Sometimes, however, the road layout means you might have to pass a lorry on the inside – for example, if you’re in a lane designated for buses, taxis and bikes, and there’s a lorry in stationary traffic on the outside lane, or if a lorry was trying to overtake you but got stuck at the traffic lights. In these cases, it might make sense to move past and in front of the lorry on its left-hand side – but make sure the vehicle is completely stationary when you do. Assess each situation with care, and remember to never assume a lorry driver has seen you.

Stay Visible in the Dark

Visibility is one of the most important elements of cycling safety – and it’s especially crucial on the road. But it’s not just about staying safe – according to cycling laws in the UK, cyclists riding between sunset and sunrise are legally required to have working lights on the front and rear of their bike. There needs to be a white light at the front and a red light at the rear, both fixed to your bike and clearly visible – so make sure your saddlebag isn’t obscuring them. Although there’s no legal requirement to use your lights during the day, you should still switch them on if you’re cycling in foggy weather. It’s also a good idea to carry a spare set of lights, just in case your first set fails.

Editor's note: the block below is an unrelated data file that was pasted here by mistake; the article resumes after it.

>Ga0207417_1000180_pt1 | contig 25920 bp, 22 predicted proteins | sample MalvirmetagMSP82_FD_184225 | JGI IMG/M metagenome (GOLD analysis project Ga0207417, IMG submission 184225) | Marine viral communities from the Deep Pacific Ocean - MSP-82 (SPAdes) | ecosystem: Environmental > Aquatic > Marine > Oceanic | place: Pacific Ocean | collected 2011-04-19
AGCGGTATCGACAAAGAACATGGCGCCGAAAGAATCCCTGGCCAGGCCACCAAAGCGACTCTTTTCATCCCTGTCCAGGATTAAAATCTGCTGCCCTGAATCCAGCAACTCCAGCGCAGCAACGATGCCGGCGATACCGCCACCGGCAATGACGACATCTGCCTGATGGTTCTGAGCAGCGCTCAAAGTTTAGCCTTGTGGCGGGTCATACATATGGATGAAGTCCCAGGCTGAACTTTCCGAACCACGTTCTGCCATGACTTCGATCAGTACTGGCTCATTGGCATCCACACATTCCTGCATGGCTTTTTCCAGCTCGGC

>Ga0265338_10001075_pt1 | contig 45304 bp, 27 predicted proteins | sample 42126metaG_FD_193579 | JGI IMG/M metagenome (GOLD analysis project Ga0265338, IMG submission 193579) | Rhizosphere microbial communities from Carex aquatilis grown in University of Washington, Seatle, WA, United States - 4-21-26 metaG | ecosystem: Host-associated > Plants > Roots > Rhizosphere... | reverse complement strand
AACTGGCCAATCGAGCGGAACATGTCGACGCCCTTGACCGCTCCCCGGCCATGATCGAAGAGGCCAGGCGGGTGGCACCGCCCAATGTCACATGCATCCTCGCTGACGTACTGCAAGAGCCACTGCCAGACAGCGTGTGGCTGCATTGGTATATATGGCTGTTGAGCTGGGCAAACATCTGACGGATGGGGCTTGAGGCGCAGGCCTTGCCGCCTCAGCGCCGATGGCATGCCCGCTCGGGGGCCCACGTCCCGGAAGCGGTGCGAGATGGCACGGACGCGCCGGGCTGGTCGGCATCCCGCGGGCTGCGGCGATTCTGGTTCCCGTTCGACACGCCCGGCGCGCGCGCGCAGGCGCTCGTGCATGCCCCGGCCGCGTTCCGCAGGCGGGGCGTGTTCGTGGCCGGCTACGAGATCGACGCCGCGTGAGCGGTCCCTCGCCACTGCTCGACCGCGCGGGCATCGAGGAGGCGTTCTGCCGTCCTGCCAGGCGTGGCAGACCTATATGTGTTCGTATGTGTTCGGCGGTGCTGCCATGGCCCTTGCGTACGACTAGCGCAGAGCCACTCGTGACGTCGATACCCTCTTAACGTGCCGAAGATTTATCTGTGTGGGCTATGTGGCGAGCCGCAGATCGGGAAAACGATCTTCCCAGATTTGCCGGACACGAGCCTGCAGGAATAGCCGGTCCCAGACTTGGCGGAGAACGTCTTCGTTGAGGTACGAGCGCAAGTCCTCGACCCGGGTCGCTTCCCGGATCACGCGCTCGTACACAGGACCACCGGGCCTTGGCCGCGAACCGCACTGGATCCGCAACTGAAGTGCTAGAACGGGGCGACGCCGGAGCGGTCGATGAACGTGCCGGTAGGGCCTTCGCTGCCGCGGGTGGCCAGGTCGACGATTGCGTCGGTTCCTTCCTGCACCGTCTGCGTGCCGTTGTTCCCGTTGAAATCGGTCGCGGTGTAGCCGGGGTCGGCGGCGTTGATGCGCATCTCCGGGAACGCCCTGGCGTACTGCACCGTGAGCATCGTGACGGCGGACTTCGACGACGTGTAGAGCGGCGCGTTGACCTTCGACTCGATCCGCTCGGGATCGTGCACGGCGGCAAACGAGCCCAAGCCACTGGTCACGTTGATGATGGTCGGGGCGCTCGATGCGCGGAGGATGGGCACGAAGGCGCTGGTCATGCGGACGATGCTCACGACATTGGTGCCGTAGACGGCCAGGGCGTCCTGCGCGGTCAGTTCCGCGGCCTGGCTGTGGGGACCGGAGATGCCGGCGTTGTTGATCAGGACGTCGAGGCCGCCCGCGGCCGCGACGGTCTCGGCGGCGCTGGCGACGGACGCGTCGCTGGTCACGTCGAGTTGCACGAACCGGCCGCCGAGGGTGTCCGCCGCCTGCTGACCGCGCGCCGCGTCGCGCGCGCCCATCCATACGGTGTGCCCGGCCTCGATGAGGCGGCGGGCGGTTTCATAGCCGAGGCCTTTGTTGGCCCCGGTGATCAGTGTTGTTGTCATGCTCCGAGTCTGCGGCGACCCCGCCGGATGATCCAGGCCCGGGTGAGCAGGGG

Along with your bike lights, you’re also required to have reflectors fitted if you’re planning on riding at night (legally, this means any time after sunset or before sunrise). These include a red rear reflector and four amber pedal reflectors – one at the front and rear of each pedal.

Although there’s no legal requirement, you might also want to consider investing in some high-vis or reflective clothing when you’re riding in low lighting.

Consult the Highway Code

If in doubt, it’s never a bad idea to brush up on the Highway Code. On GOV.UK, you’ll find the latest version of the Highway Code, along with information about traffic signs, legal obligations and advice about road safety.

Road Safety for Kids

Although it can feel a bit daunting for parents, there’s actually no legal age limit for kids riding on the road. However, kids don’t fully develop their traffic awareness skills until they’re around nine years old, so younger kids will need close supervision while they’re out and about. After that, it all depends on how confident and experienced your little rider is. Try to pick quiet routes without much traffic, and avoid busy roads and complicated junctions where possible.

A good way to help your kids get road-savvy on their bikes is to involve them in Bikeability training courses. Check to see if your child’s school offers a training course, or use Bikeability’s course finder to find your nearest programme.